Recent polling by Bellwether Research reveals Indiana Republicans’ preferences when it comes to their party’s nominee for U.S. senator, governor and president—as well as the most important issues to Hoosiers.
The poll was conducted with 1,000 registered voters in Indiana, but the GOP primary questions were asked of only “self-reported likely GOP primary voters”—of which there were 457.
The Republican nominee for the 2024 U.S. Senate seat might be former governor and Purdue University President Mitch Daniels’ (above) for the taking, as 32% of likely primary voters tapped him as their choice. Current U.S. Rep. Jim Banks sits at second with 10% of the vote, but it’s still over a year out, and 29% said they were unsure of who’d they vote for.
The other options Bellwether gave were Indiana Attorney General Todd Rokita (7%), Trey Hollingsworth (9%) and Victoria Spartz (7%)—two other U.S. representatives—and “I would like someone else to run” (6%).
Daniels took 30-35 percentage points in every age group except 18-24 year olds—a range that includes voters who might have been in elementary school when Daniels left office. Of those respondents, only 7% chose Daniels.
When Daniels isn’t included as a candidate, Rokita sits atop the list with 16%—Banks follows with 14% and Spartz with 12%—but when Daniels is included, Rokita falls to last in the pecking order, one percentage point better than “someone else.” Also of note, when Daniels isn’t included, 39% said they were unsure.
Current Gov. Eric Holcomb, who is term-limited from running for re-election in 2024, recently said he wasn’t yet going to endorse any candidate to replace him. Hoosiers likely to vote in the GOP primary were also not very revealing, as 49% either didn’t know who’d they vote for (40%) or wanted a different option (9%).
The options were U.S. Sen. Mike Braun (25%), Rokita (9%), Lt. Gov. Suzanne Crouch (7%), Hollingsworth (6%) and former Indiana Economic Development Corporation president Eric Doden (3%).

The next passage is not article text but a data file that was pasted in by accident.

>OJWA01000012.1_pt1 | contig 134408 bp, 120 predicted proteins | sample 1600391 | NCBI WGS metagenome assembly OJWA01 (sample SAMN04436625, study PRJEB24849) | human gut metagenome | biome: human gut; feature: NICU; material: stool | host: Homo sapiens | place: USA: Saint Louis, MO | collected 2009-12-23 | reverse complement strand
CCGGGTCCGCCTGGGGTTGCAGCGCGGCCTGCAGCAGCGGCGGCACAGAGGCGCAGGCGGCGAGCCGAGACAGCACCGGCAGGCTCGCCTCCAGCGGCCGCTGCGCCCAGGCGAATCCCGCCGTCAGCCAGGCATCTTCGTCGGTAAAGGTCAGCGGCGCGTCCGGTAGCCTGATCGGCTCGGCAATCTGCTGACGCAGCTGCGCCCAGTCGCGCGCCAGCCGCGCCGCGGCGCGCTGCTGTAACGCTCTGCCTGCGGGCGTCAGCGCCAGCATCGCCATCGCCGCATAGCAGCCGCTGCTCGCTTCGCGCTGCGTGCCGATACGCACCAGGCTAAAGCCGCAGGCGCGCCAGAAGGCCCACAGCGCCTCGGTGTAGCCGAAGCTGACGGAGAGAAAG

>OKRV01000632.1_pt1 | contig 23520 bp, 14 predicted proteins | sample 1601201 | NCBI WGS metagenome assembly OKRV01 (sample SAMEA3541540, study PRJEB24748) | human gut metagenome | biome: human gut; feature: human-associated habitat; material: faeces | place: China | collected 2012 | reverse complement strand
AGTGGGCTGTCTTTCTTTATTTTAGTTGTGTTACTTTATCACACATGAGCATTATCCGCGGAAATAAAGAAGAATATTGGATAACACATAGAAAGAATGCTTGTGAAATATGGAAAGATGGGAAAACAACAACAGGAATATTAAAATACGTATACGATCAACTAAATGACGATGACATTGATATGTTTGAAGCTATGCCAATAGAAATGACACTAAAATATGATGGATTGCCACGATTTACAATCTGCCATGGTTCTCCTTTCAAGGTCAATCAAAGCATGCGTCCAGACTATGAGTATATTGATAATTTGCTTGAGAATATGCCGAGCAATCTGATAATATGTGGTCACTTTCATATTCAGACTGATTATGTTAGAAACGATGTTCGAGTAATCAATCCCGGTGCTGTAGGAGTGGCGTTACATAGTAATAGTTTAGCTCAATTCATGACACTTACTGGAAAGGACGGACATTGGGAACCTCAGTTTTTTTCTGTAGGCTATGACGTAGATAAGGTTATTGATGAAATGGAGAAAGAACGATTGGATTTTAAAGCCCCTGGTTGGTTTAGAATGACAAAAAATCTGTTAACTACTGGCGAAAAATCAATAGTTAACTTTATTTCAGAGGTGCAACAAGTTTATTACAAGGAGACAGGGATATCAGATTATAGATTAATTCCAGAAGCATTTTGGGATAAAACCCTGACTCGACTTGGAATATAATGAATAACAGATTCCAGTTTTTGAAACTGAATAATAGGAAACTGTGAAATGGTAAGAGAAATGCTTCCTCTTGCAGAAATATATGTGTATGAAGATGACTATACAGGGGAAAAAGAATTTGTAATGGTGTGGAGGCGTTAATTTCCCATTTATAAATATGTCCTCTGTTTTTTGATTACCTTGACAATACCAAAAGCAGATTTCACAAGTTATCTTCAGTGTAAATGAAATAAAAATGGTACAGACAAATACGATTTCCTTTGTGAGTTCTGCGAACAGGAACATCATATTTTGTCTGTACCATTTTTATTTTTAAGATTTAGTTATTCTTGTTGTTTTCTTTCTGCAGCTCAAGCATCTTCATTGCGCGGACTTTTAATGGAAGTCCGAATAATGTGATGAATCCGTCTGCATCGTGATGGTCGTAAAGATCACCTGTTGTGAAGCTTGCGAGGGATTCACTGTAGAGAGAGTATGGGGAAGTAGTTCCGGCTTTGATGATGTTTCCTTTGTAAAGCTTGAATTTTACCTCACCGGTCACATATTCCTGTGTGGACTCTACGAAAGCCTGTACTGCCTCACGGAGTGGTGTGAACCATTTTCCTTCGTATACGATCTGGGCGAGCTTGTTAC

Among likely GOP primary voters with at least a bachelor’s degree, 31% said Braun and 36% said they were unsure. Those who were not college educated were less likely to pick Braun (22%) and more likely to not know who’d they vote for (43%).
The last person to be the Republican or Democratic Party’s presidential nominee three times was Richard Nixon (1960, 1968 and 1972) and the last one to do it back to back to back was Franklin D. Roosevelt—who won four consecutive elections.
As of now, if Indiana Republicans had their way, Trump would be the next name on that list, as 39% of the likely primary voters picked Trump as the person they want to be the 2024 Republican presidential nominee. Florida Gov. Ron DeSantis followed with 28%, and former Indiana governor and Trump’s vice president, Mike Pence, was third with 13%.
Other candidates included former United Nations ambassador and South Carolina Gov. Nikki Haley (3%), former CIA director and Secretary of State Mike Pompeo (1%), Maryland Gov. Larry Hogan (0%) and Virginia Gov. Glenn Youngkin (0%). Fifteen percent were undecided.
The age group least bullish on Trump was those 65 years or older, with only 28% saying the former president and 36% saying DeSantis—the biggest backing for DeSantis among the age groups.
Education also played a large role in the poll, as those with at least a bachelor’s preferred DeSantis over Trump by 14 percentage points, while those without a college education flipped the other way, picking Trump over DeSantis by 25 percentage points.
The lone policy question—which asked what the Indiana legislature’s “top priority” should be in 2023—was asked of all 1,000 respondents.
Eight options were given, and “lowering health care costs” led with 31%. “Increasing affordable housing options” placed second (21%), followed by “increasing K-12 education funding” (17%) as the only other policy reaching double digits.
Low on the list of priorities was “improving the state’s maternal mortality outcome” (4%) and “restricting access to mail order abortion pills” (3%).
The age groups of 18-24, 25-34 and 35-44 year olds had affordable housing as their top priority, while the older age groups placed health care first.
Those with a bachelor’s degree or higher were less worried about affordable housing than those without a college education.
The Indiana General Assembly’s 2023 session will begin Jan. 9, and Hoosiers will be able to vote for senator, governor and president in the 2024 general election.